Author: Monalisa Adhikari
- A coherent “Asian model” of peacebuilding does not exist, but there are common features which characterize the international conflict management practices of China, Japan, and India.
- Understanding the specificities of the engagement of Asian states in international conflict management requires mapping their engagement at different levels – global, national, and local – as well as contradictions at the various levels.
- Differences between Asian states, especially as India and Japan seek to counterbalance China in the region, has created convergence between India, Japan, and Western states, creating momentum for further partnerships and coordination with Western states on issues related to peace and security.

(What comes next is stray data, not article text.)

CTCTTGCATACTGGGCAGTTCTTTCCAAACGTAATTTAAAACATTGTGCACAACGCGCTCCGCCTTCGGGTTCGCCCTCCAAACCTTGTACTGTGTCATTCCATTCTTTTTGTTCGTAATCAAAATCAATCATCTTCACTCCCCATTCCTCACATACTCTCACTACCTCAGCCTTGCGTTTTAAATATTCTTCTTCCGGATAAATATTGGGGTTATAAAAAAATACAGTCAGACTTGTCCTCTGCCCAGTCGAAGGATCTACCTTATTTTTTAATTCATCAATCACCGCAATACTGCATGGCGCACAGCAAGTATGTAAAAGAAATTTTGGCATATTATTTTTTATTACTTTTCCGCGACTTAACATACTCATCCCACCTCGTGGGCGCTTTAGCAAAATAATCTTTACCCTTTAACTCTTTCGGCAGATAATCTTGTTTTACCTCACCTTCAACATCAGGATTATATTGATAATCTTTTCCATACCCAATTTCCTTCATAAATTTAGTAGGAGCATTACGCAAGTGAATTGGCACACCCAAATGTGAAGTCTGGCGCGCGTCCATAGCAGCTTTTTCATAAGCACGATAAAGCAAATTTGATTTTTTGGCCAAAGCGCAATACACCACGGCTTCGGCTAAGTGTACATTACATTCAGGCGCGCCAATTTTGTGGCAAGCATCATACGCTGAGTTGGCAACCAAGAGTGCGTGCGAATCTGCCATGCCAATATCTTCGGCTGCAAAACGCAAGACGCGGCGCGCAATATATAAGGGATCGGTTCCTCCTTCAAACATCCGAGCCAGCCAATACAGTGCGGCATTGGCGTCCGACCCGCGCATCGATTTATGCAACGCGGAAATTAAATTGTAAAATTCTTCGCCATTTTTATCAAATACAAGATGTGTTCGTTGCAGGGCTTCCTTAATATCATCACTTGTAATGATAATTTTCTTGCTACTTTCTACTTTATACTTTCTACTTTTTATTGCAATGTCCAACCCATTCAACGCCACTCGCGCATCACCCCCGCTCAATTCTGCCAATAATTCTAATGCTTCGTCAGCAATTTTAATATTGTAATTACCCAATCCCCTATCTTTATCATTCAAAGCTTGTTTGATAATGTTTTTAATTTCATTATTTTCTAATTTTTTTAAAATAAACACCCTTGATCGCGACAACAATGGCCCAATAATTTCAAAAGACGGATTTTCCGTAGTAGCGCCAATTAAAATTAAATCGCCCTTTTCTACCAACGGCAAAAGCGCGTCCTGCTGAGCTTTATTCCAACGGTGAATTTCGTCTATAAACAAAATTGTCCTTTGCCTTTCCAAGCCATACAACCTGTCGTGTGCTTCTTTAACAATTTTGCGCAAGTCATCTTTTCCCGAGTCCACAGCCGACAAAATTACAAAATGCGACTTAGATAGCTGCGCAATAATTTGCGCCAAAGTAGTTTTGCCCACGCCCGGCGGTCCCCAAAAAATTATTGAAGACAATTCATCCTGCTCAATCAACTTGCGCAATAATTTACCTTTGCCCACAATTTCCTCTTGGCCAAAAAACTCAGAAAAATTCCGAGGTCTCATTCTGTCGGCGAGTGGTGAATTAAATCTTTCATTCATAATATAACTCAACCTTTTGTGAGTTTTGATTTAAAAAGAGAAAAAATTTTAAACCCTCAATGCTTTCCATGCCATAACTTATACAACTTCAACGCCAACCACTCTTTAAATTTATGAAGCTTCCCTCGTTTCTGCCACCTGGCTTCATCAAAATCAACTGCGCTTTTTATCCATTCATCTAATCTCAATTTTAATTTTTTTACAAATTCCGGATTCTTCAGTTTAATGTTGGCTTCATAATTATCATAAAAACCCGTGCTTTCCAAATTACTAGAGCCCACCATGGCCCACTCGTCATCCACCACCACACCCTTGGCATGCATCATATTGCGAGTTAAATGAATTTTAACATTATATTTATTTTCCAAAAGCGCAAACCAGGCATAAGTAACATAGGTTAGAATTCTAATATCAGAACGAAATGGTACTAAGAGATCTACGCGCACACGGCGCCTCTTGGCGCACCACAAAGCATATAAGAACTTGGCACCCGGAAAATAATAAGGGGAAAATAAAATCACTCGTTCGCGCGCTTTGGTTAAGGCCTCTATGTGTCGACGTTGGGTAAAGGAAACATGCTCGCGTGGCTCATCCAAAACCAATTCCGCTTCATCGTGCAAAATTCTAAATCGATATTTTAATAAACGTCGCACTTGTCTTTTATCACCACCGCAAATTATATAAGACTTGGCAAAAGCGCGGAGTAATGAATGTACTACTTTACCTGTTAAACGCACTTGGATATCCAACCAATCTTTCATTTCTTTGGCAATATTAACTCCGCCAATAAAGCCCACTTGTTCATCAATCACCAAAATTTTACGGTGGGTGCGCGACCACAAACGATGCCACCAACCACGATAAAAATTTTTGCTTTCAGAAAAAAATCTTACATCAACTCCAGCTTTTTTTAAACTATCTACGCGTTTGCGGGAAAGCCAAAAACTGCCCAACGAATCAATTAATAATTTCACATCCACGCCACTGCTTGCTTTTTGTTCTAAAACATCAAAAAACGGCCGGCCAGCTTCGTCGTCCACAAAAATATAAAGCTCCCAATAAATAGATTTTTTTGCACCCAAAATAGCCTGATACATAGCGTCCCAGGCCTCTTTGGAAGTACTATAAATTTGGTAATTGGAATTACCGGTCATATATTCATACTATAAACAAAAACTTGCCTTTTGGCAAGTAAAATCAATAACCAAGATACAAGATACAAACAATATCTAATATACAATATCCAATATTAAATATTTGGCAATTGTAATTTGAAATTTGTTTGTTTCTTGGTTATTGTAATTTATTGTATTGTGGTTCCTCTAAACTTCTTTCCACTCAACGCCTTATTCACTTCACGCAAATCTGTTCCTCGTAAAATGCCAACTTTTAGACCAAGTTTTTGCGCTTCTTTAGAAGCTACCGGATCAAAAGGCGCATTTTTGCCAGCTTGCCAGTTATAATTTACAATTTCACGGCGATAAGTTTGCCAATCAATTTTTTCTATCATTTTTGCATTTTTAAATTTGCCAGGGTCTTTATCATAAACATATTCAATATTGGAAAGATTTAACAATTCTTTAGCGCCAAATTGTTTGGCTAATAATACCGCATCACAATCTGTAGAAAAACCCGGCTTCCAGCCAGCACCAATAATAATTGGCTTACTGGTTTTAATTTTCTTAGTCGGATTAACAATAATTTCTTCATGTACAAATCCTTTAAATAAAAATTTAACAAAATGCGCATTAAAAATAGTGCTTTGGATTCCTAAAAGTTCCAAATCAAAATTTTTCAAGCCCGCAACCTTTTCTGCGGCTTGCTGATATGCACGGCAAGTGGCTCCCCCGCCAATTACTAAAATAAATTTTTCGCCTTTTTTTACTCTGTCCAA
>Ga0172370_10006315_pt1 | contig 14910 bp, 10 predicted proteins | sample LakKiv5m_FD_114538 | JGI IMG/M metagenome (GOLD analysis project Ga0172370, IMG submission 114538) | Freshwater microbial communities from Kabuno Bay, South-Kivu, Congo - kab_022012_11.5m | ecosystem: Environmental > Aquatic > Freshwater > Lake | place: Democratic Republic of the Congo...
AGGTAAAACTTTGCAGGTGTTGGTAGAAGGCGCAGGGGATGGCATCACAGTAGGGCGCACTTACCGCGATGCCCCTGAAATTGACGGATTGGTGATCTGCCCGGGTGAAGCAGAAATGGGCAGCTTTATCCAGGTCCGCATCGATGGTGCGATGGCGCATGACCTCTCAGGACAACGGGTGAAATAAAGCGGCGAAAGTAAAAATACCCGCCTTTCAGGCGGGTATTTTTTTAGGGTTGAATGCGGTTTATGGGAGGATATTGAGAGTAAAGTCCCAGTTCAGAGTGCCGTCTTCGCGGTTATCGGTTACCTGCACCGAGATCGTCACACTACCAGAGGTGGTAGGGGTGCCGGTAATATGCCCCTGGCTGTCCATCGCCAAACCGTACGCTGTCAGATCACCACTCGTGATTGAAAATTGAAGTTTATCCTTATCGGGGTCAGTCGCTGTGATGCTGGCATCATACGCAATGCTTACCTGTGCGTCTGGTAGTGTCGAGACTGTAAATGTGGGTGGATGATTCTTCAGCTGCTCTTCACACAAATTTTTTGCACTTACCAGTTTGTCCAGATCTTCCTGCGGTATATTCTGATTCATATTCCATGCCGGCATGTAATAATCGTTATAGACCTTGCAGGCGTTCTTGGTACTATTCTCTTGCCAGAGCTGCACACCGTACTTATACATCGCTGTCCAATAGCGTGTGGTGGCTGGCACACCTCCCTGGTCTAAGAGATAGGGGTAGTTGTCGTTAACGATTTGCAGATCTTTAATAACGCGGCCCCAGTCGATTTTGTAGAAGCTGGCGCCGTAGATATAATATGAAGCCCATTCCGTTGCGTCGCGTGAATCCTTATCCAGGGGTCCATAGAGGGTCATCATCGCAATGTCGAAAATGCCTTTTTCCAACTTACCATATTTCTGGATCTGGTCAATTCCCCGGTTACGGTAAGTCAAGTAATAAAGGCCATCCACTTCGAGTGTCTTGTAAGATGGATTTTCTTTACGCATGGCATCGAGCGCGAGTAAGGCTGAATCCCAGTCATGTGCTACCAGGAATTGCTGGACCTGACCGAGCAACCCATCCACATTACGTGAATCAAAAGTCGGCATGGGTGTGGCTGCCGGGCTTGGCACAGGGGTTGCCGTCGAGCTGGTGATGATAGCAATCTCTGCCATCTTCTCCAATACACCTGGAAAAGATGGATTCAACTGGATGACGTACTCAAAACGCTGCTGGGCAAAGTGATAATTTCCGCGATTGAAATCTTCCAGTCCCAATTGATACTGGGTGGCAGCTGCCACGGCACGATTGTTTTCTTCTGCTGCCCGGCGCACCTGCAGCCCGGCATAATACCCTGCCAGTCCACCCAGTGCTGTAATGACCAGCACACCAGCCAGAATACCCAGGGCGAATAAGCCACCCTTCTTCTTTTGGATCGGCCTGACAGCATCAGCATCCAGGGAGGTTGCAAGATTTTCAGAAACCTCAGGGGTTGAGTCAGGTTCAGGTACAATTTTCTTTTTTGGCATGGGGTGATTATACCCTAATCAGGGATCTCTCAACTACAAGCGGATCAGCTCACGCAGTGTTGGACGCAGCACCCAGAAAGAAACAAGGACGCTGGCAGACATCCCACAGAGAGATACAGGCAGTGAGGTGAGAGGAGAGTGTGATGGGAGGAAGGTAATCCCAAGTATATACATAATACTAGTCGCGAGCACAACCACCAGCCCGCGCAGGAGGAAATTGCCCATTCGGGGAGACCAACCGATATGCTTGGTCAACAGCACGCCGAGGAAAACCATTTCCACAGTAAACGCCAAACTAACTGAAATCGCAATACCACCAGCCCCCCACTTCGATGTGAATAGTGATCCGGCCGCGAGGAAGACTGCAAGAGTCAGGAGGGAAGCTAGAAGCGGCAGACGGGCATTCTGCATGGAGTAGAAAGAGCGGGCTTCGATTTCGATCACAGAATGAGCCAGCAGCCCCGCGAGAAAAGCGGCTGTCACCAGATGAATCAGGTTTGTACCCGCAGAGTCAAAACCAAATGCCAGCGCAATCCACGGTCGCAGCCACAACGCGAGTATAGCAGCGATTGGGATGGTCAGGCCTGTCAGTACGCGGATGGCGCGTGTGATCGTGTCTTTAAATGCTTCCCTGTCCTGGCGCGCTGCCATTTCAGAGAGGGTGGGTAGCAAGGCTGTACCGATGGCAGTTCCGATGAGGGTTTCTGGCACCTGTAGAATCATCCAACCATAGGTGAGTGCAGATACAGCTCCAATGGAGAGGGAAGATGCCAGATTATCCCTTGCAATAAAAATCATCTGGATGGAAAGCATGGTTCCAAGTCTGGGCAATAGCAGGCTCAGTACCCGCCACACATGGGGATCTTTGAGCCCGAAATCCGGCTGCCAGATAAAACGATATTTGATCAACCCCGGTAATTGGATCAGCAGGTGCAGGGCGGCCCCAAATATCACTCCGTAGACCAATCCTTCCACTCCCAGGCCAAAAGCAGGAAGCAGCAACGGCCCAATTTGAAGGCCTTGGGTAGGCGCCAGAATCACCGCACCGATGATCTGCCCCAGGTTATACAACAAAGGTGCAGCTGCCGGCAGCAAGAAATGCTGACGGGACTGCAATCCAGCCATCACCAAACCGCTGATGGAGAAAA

About the Series: The Global Transitions Series looks at fragmentations in the global order and how these impact peace and transition settlements. It explores why and how different third-party actors – state, intergovernmental, and non-governmental – intervene in conflicts, and how they see themselves contributing to reduction of conflict and risks of conflict relapse. The series critically assesses the growth and diversification of global and regional responses to contemporary conflicts. It also asks how local actors are navigating this multiplicity of mediators and peacebuilders and how this is shaping conflict outcomes and post-conflict governance. Explore the full series.